Weather – Like death and taxes, weather in Florida during the summer is guaranteed. It’s going to be hot—pushing 100 at times—and it’s going to rain…daily. Now, you could have days where it does rain an entire day, but those are rare. A typical summer rain storm could last as little as ten minutes, or as long as an hour, but once it passes, the sun comes out again and things dry relatively quickly. Rain storms can actually be nice as they can drive the temperature down a bit after they pass. So what does this mean to Fort Wilderness campers? A few things, actually.
Be sure to bring plenty of water to keep with you. The beauty of the Fort is the outdoor activities. Stay hydrated. Even in the evening, it could still be 90+ degrees and sunny as you sit at Chip and Dale’s Campfire sing-a-long. Then, of course, you add the heat from the fire pits. Keep water handy.
Have a plan for the rain. Campsites can flood. If you are in a tent, prep for this possibility. If you are in a RV, look after your outdoor living space. Don’t get me wrong, you won’t be in waist deep flood waters or anything of that nature, but I’ve seen sites that get about an inch or more of standing water during a storm. Also, if you have a meal planned for Trail’s End, check the radar before you go. Remember, the bathroom for Trail’s End is only accessible by exiting Pioneer Hall completely and walking for a bit outside. If it looks like rain is a possibility, bring an umbrella, just to be safe.
Lastly, if you are able, bring a little fan or a cooling unit. For RVers, nothing is better than sitting outside of your camper, watching other happy guests walk or ride by. A oscillating fan can be a big help in keeping your comfortable. Tent campers, don’t forget you have regular power outlets at your site. Fans or portable cooling units can be a big help either outside or inside your tent as well. My in-laws tent camped with us one July at the Fort. They took a portable, window AC unit, cut a hole in the side of their tent just big enough for the unit to squeeze in tightly, and brought a recycle bin for it to sit on. The tent was ice cold the entire time!
Crowds – Unlike the rest of Walt Disney World, summer can be a fairly light time to camp. I use the word “light” in relative terms, of course, as there really is no down time at the Fort anymore. However, Florida camping slows to a crawl in the summer, and Fort Wilderness is no exception. By comparison, the top Florida State Parks from the months of November through May are extremely difficult, if not impossible to book without close to an eleven month advanced reservation. However, during the months of June through October, most, if not all, of the same campgrounds can be reserved with little to no advanced booking. The reason for this is Florida attracts a lot of Northern, seasonal campers, who can once again camp close to home in their warmer, summer months. A lot of those campers—mostly retirees—who enjoy the Fort won’t venture down during the hotter months. The tradeoff is, of course, is that more families with children who are now out of school come and take their place. Still, most times the Fort can be booked without too far of an advanced notice, however, the loops and pools may be buzzing with more activity due to a younger crowd.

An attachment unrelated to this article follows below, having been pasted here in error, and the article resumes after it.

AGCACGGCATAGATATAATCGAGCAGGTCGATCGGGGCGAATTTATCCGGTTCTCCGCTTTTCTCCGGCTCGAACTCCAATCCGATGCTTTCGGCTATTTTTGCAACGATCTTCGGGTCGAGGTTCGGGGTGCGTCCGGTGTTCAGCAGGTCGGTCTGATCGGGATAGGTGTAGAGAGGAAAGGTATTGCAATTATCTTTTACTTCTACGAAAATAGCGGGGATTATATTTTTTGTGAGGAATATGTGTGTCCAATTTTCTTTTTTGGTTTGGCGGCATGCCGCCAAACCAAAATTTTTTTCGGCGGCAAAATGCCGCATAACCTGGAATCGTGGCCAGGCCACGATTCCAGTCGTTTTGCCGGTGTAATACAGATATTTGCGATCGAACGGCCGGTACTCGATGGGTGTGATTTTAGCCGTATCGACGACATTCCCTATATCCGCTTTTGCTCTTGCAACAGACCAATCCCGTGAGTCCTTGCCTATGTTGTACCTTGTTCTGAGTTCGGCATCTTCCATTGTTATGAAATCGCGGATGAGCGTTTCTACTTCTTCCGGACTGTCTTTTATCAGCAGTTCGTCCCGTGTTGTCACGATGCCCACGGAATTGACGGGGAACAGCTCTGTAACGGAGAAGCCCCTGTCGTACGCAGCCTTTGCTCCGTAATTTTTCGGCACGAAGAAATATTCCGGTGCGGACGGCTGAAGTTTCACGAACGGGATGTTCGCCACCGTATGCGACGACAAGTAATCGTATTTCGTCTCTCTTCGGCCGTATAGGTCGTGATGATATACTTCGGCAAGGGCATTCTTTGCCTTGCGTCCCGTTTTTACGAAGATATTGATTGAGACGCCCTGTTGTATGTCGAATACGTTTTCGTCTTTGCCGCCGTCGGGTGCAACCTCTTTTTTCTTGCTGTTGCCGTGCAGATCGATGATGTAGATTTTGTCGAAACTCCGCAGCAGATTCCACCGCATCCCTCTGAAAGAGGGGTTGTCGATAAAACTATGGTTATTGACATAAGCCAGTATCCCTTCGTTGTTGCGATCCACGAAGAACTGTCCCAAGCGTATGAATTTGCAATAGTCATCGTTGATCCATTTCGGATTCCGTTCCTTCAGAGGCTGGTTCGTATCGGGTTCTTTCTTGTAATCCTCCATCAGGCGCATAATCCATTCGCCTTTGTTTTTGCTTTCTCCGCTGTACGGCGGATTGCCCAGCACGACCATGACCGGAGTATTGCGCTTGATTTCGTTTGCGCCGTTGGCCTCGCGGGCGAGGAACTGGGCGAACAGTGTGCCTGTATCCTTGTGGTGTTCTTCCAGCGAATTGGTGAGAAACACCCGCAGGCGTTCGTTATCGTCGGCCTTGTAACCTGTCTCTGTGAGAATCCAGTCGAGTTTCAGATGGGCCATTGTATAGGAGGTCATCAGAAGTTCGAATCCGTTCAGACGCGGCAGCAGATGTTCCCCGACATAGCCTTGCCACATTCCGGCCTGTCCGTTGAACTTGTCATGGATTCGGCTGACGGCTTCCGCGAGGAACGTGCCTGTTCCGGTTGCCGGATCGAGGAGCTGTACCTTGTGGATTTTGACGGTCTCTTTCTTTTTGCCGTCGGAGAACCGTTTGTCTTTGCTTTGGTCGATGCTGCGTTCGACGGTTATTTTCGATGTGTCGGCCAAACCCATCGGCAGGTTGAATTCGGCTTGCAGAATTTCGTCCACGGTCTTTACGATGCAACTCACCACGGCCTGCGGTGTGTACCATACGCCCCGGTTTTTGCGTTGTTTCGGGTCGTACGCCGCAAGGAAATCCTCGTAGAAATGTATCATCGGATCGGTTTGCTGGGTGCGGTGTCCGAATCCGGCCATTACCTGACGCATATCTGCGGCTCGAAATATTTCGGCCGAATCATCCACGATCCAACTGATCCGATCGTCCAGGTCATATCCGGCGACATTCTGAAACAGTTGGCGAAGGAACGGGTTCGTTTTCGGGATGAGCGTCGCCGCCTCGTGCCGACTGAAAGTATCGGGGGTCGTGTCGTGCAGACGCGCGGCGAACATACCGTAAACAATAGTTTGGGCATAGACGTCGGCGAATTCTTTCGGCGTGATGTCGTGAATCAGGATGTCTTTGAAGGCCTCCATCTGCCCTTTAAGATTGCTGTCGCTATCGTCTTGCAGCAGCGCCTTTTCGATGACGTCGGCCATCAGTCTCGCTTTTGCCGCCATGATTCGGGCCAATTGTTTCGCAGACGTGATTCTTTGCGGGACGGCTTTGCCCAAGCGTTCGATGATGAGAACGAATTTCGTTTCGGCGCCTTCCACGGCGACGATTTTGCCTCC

There are, of course, exceptions to this. Memorial Day weekend is a busy time, but the busiest time of the summer is the week of the 4th of July. We have routinely camped during this time, however, we don’t arrive until the Sunday after, which is typically when everyone is leaving. If you want to camp during this time, my recommendation is to book as early as you possibly can to ensure it. Also, arrive as early as you can to check-in, but, even then, expect a fairly significant wait to do so.
Lastly, my biggest recommendation is, if you are able, look to stay sometime in August. This has been the slowest time of the year in the past, and can be the only time of year you can find a discount on the campsites.
Activities – Much of the activities that applied in the Spring still apply in the Summer. There may be more things for kids to do at the Meadow Pool area as there will be more children than any other time of year. The 4th of July will offer an array of different activities, however. There is a golf cart parade in the morning, which will consist of guests and some Disney characters. If you are not participating in it—which anyone with a golf cart can do—you can watch from the curb alongside Fort Wilderness Trail. Like Halloween and Christmas, campers do a fantastic job of decorating their carts, and the parade really is a great activity for all ages (and it’s free!). Throughout the day at the Meadow Pool area there will be special activities, such as rubber duck painting (also free), and other child related things. Later that evening, before Wishes and the Electric Water Pageant, there will be games and activities set up on Clementine Beach. Then, for the 3rd and the 4th, you will get to see the special, Independence Day fireworks show, meaning if you are there for at least 3 days you will get to see 2 different fireworks shows. Warning: The beach will be PACKED. Packed like you’ve never seen it before. If you want a good spot, get there early, however, be prepared to deal with heavy crowds. Also, in light of recent, tragic events, things may change as far as where on the beach you can actually be.